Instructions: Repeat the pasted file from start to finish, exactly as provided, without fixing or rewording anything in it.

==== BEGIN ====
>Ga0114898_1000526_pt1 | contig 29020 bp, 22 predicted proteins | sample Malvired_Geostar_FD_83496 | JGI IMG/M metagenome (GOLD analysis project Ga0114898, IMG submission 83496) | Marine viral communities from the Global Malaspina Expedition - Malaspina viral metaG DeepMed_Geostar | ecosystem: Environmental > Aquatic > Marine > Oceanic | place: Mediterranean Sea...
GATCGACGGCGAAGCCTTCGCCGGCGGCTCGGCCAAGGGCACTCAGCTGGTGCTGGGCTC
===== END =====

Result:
>Ga0114898_1000526_pt1 | contig 29020 bp, 22 predicted proteins | sample Malvired_Geostar_FD_83496 | JGI IMG/M metagenome (GOLD analysis project Ga0114898, IMG submission 83496) | Marine viral communities from the Global Malaspina Expedition - Malaspina viral metaG DeepMed_Geostar | ecosystem: Environmental > Aquatic > Marine > Oceanic | place: Mediterranean Sea...
GATCGACGGCGAAGCCTTCGCCGGCGGCTCGGCCAAGGGCACTCAGCTGGTGCTGGGCTC